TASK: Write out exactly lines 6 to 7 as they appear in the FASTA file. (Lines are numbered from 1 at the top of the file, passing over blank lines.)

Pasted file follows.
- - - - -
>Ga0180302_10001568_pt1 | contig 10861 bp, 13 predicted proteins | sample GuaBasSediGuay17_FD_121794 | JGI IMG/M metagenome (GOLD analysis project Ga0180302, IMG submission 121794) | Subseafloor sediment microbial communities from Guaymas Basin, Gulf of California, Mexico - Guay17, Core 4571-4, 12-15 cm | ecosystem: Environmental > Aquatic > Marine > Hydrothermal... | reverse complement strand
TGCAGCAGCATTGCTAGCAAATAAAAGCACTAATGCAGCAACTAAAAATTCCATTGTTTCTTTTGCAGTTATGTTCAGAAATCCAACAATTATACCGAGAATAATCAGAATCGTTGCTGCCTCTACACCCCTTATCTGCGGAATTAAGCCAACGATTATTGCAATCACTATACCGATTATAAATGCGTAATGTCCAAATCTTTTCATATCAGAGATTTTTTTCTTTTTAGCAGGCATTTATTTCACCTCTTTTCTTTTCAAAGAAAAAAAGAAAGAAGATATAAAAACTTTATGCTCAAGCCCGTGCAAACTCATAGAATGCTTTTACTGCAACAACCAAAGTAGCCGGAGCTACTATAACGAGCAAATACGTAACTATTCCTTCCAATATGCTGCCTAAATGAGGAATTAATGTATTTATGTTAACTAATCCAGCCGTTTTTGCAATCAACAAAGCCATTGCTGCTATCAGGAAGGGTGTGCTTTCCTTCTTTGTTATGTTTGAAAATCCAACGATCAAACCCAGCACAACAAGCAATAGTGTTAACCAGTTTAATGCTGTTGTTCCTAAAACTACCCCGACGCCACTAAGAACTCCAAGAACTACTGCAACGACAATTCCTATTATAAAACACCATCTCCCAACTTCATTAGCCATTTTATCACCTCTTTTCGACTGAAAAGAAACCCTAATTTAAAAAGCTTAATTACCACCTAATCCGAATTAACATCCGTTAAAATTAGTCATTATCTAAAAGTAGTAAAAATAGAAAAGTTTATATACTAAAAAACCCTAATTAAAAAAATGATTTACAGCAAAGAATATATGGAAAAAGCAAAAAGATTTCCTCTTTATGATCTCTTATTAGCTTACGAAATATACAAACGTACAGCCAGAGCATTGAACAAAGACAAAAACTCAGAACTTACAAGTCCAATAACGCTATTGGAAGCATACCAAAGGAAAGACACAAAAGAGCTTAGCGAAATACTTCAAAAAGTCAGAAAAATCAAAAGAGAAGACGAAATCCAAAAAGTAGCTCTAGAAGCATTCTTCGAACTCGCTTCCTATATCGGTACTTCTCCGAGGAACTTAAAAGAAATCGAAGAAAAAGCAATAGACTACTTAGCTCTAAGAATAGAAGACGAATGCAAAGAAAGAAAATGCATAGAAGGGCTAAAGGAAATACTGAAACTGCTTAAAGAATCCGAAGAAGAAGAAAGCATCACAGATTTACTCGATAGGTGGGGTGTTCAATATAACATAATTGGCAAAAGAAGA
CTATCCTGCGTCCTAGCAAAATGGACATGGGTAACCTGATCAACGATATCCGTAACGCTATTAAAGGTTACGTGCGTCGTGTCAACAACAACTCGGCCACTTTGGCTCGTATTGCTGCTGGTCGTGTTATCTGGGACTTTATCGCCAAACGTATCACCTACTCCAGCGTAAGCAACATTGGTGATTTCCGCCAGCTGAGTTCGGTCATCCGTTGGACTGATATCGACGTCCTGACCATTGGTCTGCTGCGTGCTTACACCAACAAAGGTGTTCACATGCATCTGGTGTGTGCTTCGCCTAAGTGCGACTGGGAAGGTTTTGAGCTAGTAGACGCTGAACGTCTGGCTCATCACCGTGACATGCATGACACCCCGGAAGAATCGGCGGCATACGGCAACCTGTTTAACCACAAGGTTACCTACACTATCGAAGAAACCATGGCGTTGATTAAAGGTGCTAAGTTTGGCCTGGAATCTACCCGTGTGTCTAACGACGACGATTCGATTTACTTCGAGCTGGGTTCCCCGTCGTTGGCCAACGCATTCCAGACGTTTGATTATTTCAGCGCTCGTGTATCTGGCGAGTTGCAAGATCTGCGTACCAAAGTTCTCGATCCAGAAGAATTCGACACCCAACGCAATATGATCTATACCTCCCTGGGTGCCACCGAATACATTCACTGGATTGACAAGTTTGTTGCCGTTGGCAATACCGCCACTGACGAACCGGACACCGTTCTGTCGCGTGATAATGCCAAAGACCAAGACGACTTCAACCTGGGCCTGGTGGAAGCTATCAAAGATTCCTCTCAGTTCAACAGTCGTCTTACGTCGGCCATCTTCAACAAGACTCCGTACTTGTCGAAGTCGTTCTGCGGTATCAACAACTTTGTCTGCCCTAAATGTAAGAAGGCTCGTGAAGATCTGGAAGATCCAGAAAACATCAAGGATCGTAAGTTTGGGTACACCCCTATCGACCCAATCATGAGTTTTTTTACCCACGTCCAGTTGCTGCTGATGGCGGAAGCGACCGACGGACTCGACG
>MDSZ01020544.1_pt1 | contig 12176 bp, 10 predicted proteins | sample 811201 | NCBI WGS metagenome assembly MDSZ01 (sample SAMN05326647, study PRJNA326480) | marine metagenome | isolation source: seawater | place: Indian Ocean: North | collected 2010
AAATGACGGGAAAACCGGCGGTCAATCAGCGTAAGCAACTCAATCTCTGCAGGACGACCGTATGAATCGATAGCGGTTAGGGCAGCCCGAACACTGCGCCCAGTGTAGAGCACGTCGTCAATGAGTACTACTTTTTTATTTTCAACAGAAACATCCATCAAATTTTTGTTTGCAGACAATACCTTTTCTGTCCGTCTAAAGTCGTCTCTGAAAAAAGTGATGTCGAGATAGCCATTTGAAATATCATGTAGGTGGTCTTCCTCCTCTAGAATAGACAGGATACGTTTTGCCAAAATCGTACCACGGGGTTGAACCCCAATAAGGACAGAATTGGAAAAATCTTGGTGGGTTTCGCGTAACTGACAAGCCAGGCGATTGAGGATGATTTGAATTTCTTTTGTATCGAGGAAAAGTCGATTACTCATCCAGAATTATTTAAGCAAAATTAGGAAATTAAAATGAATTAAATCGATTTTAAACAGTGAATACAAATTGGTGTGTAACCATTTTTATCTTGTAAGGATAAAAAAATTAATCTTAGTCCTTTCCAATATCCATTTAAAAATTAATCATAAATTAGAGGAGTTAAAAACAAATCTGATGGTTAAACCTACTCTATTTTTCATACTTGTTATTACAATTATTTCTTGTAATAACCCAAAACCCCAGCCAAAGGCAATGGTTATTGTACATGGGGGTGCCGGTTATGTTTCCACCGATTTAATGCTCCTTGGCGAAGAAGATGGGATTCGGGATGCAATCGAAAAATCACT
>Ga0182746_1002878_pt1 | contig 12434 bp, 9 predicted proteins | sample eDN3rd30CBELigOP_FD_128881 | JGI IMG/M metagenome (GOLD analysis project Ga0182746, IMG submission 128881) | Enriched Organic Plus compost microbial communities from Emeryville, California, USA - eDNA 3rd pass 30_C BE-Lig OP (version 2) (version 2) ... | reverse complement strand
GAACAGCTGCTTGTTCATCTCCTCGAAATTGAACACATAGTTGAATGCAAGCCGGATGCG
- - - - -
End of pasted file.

>Ga0182746_1002878_pt1 | contig 12434 bp, 9 predicted proteins | sample eDN3rd30CBELigOP_FD_128881 | JGI IMG/M metagenome (GOLD analysis project Ga0182746, IMG submission 128881) | Enriched Organic Plus compost microbial communities from Emeryville, California, USA - eDNA 3rd pass 30_C BE-Lig OP (version 2) (version 2) ... | reverse complement strand
GAACAGCTGCTTGTTCATCTCCTCGAAATTGAACACATAGTTGAATGCAAGCCGGATGCG